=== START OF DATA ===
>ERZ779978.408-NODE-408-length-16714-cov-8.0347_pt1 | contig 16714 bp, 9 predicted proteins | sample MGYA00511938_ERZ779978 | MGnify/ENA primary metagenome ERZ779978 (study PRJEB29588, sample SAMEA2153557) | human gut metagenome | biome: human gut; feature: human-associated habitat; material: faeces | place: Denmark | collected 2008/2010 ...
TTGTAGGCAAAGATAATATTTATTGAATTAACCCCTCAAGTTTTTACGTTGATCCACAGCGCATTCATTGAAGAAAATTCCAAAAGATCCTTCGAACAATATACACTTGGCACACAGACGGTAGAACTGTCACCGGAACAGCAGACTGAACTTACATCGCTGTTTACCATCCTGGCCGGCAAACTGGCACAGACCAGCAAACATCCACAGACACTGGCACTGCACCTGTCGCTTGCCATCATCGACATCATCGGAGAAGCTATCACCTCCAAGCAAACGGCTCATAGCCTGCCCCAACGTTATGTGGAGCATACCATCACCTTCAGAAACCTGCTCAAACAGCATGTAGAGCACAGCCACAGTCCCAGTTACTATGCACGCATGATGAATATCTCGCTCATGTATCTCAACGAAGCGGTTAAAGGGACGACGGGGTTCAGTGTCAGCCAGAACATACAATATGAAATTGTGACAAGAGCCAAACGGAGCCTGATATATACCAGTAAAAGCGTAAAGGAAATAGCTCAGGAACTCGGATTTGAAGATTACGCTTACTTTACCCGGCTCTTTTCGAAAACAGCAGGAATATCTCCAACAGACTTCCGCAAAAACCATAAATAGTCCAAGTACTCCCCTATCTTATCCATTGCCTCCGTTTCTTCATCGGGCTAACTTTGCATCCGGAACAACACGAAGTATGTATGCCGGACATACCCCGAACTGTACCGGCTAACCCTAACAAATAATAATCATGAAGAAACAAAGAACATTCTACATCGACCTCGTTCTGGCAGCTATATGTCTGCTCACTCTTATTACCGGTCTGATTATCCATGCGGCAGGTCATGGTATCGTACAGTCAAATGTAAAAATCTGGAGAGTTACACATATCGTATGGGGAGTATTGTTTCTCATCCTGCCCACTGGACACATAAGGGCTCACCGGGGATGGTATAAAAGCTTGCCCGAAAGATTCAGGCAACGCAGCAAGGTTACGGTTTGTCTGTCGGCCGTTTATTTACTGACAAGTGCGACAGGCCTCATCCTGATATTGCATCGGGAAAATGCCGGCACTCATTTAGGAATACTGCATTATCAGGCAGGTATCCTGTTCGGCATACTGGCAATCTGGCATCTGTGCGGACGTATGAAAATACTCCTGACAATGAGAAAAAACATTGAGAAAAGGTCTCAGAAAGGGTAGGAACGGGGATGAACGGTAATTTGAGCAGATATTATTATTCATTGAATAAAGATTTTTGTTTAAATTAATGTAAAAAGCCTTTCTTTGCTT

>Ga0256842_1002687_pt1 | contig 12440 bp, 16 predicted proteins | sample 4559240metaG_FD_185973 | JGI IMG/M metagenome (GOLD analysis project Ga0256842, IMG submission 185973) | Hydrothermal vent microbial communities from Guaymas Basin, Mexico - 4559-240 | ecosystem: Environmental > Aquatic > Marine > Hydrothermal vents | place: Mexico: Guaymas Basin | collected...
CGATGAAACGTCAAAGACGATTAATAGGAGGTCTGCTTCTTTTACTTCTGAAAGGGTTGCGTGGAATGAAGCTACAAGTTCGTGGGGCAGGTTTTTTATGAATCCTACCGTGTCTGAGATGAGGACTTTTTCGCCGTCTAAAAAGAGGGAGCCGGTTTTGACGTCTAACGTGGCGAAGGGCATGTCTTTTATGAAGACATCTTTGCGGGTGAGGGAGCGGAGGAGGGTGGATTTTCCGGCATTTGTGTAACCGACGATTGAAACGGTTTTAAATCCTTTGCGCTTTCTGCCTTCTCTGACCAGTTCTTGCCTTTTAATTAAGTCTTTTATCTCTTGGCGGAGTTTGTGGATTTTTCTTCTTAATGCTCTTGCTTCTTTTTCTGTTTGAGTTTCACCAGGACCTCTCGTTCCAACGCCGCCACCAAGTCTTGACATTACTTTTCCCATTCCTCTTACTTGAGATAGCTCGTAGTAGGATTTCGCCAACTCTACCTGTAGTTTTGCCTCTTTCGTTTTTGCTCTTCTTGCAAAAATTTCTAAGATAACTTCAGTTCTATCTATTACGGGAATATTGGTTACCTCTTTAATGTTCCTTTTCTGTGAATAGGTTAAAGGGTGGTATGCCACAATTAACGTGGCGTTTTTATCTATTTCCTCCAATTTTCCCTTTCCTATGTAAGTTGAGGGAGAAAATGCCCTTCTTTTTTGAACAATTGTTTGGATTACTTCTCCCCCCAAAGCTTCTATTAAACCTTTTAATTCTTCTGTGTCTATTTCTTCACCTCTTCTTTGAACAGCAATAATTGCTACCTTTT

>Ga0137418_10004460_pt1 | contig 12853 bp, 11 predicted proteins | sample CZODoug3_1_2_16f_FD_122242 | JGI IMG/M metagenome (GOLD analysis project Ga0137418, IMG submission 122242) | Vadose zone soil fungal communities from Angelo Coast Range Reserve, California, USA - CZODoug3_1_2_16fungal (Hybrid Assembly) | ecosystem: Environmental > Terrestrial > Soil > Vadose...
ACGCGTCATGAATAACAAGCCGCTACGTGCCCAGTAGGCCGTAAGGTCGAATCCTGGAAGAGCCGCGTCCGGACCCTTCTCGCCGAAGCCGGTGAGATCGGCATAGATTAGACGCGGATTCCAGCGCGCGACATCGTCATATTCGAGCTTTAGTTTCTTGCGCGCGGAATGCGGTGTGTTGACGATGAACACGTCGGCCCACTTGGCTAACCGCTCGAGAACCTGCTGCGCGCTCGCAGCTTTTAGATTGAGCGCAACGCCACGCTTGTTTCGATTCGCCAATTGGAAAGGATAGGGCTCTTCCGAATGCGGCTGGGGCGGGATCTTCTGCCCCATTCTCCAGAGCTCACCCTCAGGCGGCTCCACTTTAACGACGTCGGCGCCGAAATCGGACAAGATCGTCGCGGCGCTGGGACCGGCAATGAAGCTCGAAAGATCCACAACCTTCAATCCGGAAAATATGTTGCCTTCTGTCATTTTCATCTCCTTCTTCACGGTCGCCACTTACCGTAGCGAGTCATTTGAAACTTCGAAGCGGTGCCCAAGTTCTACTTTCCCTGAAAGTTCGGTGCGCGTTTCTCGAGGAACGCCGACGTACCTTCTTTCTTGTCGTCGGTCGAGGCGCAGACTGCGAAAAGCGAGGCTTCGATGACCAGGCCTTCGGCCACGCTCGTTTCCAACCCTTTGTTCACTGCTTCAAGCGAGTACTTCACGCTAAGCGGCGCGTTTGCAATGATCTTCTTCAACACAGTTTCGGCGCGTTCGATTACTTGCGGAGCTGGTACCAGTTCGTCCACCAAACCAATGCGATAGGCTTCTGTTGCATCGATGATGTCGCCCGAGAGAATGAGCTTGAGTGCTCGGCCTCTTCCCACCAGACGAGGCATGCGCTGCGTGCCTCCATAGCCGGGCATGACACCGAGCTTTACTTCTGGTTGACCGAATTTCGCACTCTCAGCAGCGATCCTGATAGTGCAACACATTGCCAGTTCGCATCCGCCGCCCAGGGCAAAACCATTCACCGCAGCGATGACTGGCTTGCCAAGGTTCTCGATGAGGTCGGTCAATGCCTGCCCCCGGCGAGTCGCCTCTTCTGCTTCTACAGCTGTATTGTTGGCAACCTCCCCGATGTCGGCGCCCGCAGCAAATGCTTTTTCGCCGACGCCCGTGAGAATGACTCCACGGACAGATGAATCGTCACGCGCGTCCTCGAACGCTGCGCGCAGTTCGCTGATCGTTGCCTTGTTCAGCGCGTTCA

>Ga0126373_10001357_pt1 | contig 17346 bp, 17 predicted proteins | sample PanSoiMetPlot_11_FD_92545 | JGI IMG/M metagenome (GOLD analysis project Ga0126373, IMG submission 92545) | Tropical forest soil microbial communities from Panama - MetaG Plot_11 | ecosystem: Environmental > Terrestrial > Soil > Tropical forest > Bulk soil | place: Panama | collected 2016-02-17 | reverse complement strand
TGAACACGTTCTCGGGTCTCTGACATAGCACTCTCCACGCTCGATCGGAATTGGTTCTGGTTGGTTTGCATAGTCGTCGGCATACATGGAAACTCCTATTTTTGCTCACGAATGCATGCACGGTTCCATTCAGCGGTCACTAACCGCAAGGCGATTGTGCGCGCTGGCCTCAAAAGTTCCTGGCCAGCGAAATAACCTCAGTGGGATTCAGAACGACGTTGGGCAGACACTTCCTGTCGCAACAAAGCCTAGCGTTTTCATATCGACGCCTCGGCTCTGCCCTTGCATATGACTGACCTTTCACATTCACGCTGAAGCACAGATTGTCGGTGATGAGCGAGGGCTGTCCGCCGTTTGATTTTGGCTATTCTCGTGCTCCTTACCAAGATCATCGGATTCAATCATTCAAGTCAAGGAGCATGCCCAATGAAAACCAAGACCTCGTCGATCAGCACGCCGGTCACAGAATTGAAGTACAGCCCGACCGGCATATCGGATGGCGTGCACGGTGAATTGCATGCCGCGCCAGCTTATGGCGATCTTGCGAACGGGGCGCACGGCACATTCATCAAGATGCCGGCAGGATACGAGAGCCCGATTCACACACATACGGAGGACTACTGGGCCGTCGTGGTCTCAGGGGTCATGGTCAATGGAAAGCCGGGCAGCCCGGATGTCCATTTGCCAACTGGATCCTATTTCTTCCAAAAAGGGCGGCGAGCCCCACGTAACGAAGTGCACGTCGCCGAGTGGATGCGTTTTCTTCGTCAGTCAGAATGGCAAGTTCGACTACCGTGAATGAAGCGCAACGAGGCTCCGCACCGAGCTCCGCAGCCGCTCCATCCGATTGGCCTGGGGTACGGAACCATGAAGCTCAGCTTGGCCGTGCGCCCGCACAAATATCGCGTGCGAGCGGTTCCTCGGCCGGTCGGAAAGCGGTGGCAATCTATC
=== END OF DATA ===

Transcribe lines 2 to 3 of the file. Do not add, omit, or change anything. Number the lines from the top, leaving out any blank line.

TTGTAGGCAAAGATAATATTTATTGAATTAACCCCTCAAGTTTTTACGTTGATCCACAGCGCATTCATTGAAGAAAATTCCAAAAGATCCTTCGAACAATATACACTTGGCACACAGACGGTAGAACTGTCACCGGAACAGCAGACTGAACTTACATCGCTGTTTACCATCCTGGCCGGCAAACTGGCACAGACCAGCAAACATCCACAGACACTGGCACTGCACCTGTCGCTTGCCATCATCGACATCATCGGAGAAGCTATCACCTCCAAGCAAACGGCTCATAGCCTGCCCCAACGTTATGTGGAGCATACCATCACCTTCAGAAACCTGCTCAAACAGCATGTAGAGCACAGCCACAGTCCCAGTTACTATGCACGCATGATGAATATCTCGCTCATGTATCTCAACGAAGCGGTTAAAGGGACGACGGGGTTCAGTGTCAGCCAGAACATACAATATGAAATTGTGACAAGAGCCAAACGGAGCCTGATATATACCAGTAAAAGCGTAAAGGAAATAGCTCAGGAACTCGGATTTGAAGATTACGCTTACTTTACCCGGCTCTTTTCGAAAACAGCAGGAATATCTCCAACAGACTTCCGCAAAAACCATAAATAGTCCAAGTACTCCCCTATCTTATCCATTGCCTCCGTTTCTTCATCGGGCTAACTTTGCATCCGGAACAACACGAAGTATGTATGCCGGACATACCCCGAACTGTACCGGCTAACCCTAACAAATAATAATCATGAAGAAACAAAGAACATTCTACATCGACCTCGTTCTGGCAGCTATATGTCTGCTCACTCTTATTACCGGTCTGATTATCCATGCGGCAGGTCATGGTATCGTACAGTCAAATGTAAAAATCTGGAGAGTTACACATATCGTATGGGGAGTATTGTTTCTCATCCTGCCCACTGGACACATAAGGGCTCACCGGGGATGGTATAAAAGCTTGCCCGAAAGATTCAGGCAACGCAGCAAGGTTACGGTTTGTCTGTCGGCCGTTTATTTACTGACAAGTGCGACAGGCCTCATCCTGATATTGCATCGGGAAAATGCCGGCACTCATTTAGGAATACTGCATTATCAGGCAGGTATCCTGTTCGGCATACTGGCAATCTGGCATCTGTGCGGACGTATGAAAATACTCCTGACAATGAGAAAAAACATTGAGAAAAGGTCTCAGAAAGGGTAGGAACGGGGATGAACGGTAATTTGAGCAGATATTATTATTCATTGAATAAAGATTTTTGTTTAAATTAATGTAAAAAGCCTTTCTTTGCTT

>Ga0256842_1002687_pt1 | contig 12440 bp, 16 predicted proteins | sample 4559240metaG_FD_185973 | JGI IMG/M metagenome (GOLD analysis project Ga0256842, IMG submission 185973) | Hydrothermal vent microbial communities from Guaymas Basin, Mexico - 4559-240 | ecosystem: Environmental > Aquatic > Marine > Hydrothermal vents | place: Mexico: Guaymas Basin | collected...